The word “miraculous” is, to my ear, unconvincing. There’s no energy here—no action—to animate either the warmth or the thirst that replaced it. The book before this, Metaphysical Dog, was often valedictory, and the poems that open Thirst have something in common with that moment after two people have said good-bye, when they find themselves still walking in the same direction, unwilling or unable to recommence. If you flip a few pages deeper, though, entering “The Fourth Hour of the Night,” you instead find Bidart’s old energy, renewed by narrative, causality, motion, interaction, life, explaining, with fantastic audacity, Genghis Khan to Genghis Khan:

Out of scarcity,—
. . . being.

Because, when you were nine, your father

was murdered,

Because the traveler was betrayed by those with

whom he had the right to seek
refuge, the Tatars.

Because the universe then allowed a creature

stronger, taller, more
ruthless than you

to fasten around your neck a thick wooden wheel

to throw off.

Because at nine your cunning was not equal

to iron-fastened
immense wood.

Because, stripped of what was his from birth, the slave

at ten

the universe, tore the wheel from his neck:—

because your neck
carries it still, Scarcity is the mother of being.

Here, as in so many of Bidart’s best poems, circling becomes a dramatic act, the smaller returns of the anaphoric, dependent clauses finding both fruition and frustration in the long-delayed independent clause that merely rephrases as a complete sentence, predicated on being (“is”), the fragment about “being” with which the sequence began. Those conflicts here generate collisions, scattering waves of energy as they clash. Whereas the sentences and fragments in “Thirst” yield so readily to interruption, these lines throw off sparks in their hurry, the escalating revisions (“murdered, / betrayed”) and the brief pileups of adjectives (“iron-fastened / immense wood”) that emerge across line endings registering and releasing the force they redirect.

Far more than most American poets writing in his time, Bidart seems to structure his poems narratively, even when the terms are thoroughly abstract. Here he is later in “The Fourth Hour of the Night,” once again addressing Genghis Khan (whom he mostly refers to by his given name, Temüjin—and whose best friend then greatest rival, Jamuqa, is mentioned at the end):

The axes of your work, work that
throughout the illusory chaos of your life

absorbed your essential

mind, were there always—What was
there to be done. You saw many men

refuse, or try to refuse

what needed to be done. Whether they could not
find it, or were, finding it, disgusted, they

without it wandered, like Jamuqa.

Bidart’s sentences are themselves dramatic structures, the otherwise inert verb in the first sentence (“were”) converting the impossibility of change into a swerve, an action, because it’s so powerfully withheld by the leaping and colliding intricacies of the phrase that interrupts. It’s dramatic, too, because the mind at work on this seems so determined to say what it says—and seems, too, temporarily freed by the necessity it describes. Here, as in so many of Bidart’s poems, impossibility makes writing possible. The lines, even as they veer toward Temüjin’s perspective, are nakedly descriptive of Bidart’s call to make art.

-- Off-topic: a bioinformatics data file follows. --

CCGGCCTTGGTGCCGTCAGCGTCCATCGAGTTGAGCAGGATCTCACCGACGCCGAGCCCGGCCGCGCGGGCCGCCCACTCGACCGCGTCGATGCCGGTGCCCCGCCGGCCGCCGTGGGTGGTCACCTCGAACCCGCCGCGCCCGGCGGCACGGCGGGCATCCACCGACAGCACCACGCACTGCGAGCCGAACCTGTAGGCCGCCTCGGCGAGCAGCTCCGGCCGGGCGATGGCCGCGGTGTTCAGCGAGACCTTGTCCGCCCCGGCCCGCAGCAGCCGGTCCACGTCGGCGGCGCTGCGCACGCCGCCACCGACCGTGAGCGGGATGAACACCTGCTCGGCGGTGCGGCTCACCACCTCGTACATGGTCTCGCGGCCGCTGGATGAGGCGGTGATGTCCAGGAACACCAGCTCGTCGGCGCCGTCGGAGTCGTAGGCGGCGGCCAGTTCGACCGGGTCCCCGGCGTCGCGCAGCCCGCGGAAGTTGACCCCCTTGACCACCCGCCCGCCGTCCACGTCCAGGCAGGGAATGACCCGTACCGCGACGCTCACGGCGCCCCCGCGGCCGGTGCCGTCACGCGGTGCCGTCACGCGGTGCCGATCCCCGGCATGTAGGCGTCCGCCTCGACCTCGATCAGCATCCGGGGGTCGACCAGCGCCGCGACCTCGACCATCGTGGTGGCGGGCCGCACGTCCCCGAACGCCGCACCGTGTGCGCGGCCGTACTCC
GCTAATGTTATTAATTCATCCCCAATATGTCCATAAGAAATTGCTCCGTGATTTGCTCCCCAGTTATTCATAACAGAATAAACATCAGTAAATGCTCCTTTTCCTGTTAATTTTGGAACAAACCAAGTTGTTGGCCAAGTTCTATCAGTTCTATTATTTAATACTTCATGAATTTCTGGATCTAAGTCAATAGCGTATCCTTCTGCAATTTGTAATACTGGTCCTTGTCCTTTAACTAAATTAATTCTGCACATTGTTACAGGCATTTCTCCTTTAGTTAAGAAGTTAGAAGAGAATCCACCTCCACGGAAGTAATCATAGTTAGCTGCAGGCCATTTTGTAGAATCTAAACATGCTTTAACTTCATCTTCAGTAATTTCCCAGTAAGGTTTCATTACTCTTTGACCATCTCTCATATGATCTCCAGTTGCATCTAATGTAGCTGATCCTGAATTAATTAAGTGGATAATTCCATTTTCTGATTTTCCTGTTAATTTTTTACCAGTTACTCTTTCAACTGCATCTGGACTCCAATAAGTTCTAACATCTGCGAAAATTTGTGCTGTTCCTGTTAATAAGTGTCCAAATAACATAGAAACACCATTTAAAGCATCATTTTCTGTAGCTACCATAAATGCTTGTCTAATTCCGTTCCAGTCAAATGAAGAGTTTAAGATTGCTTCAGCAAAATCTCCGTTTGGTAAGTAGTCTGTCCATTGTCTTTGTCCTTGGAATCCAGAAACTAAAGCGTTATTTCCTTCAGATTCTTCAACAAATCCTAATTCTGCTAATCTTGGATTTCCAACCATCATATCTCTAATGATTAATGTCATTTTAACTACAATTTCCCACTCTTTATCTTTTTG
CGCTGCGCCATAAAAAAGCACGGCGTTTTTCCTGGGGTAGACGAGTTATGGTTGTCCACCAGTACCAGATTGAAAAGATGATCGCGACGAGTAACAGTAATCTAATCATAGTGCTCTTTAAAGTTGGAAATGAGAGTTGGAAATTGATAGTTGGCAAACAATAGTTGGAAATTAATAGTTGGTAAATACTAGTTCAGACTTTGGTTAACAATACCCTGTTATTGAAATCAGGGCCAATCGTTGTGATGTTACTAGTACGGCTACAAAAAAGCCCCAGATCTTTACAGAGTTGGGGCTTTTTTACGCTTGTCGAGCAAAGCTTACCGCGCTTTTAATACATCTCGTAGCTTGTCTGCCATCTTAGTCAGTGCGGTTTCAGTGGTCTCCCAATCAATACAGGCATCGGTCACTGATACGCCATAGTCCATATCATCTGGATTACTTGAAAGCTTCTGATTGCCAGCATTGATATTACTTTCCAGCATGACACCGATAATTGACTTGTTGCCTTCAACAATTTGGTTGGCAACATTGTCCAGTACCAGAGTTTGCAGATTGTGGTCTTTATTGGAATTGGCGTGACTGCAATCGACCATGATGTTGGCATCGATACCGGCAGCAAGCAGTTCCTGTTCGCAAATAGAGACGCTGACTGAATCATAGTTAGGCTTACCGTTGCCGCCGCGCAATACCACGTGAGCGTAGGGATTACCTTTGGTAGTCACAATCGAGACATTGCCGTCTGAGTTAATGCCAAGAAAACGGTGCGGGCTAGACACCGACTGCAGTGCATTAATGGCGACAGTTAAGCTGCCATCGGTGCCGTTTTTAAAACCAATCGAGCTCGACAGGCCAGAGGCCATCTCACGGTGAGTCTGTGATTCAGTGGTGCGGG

In the Halliday interview, Bidart says that he needed to be an artist of some kind from an early age. That ambition seems inseparable from the original wounds that have shaped his life (which may be one reason that Bidart is the rare poet who can write charged poems about writing poetry).

The fundamental, integral unit in much of Bidart’s poetry is the divided self, a division that becomes, without yielding its power, the unifying element, the relationship that connects those things that oppose each other. It’s a lesson he seems to have learned early from both his parents, who appear throughout his work as tragic figures, larger-than-life people diminished by life and incapable of living with each other or themselves. It seems likely that their examples confirmed and found confirmation in his awareness of his own, incipient sexual desire as shameful and even grotesque. (“even at eleven, what you love is / what you should not love, which endless bullies in- / tuit unerringly”) (468).

The poem “Queer” begins, “Lie to yourself about this and you will / forever lie about everything” (501). It is, for Bidart, the one division that cannot be accepted in art or in life—to be divided not within or against oneself but from oneself, which makes it impossible to refashion life. “Because existence is willy-nilly thrust into our hands,” he writes, “our fate is to make something—if nothing else, the shape cut by the arc of our lives.”

If Bidart’s parents were always, agonizingly, diminished, in his view, by their inability to make something of their lives, then the lesson for him must have been partly one of scale. “My parents never made something commensurate to their will to make,” he says, and so he set himself to make something more than commensurate, measurable, if not “against the immeasurable / universe,” then at least against the great works, stories, and theories of (mostly Western) civilization. He writes, early in “The Third Hour of the Night,” of those who

gave us in recompense
for death

the first alphabet, to engrave in stone
what is most evanescent,

the mind. (377)

Writing in stone is a skill denied all but a very few, and so his ambition places him at an unbridgeable distance from his parents. As an ideal of salvation, it’s deeply tragic. And it seems only to deepen his sense that he must return to his parents, again and again. He writes, at the end of “Plea and Chastisement”:

I can still hear her

plea and chastisement

long since become the pillars of the earth
the price exacted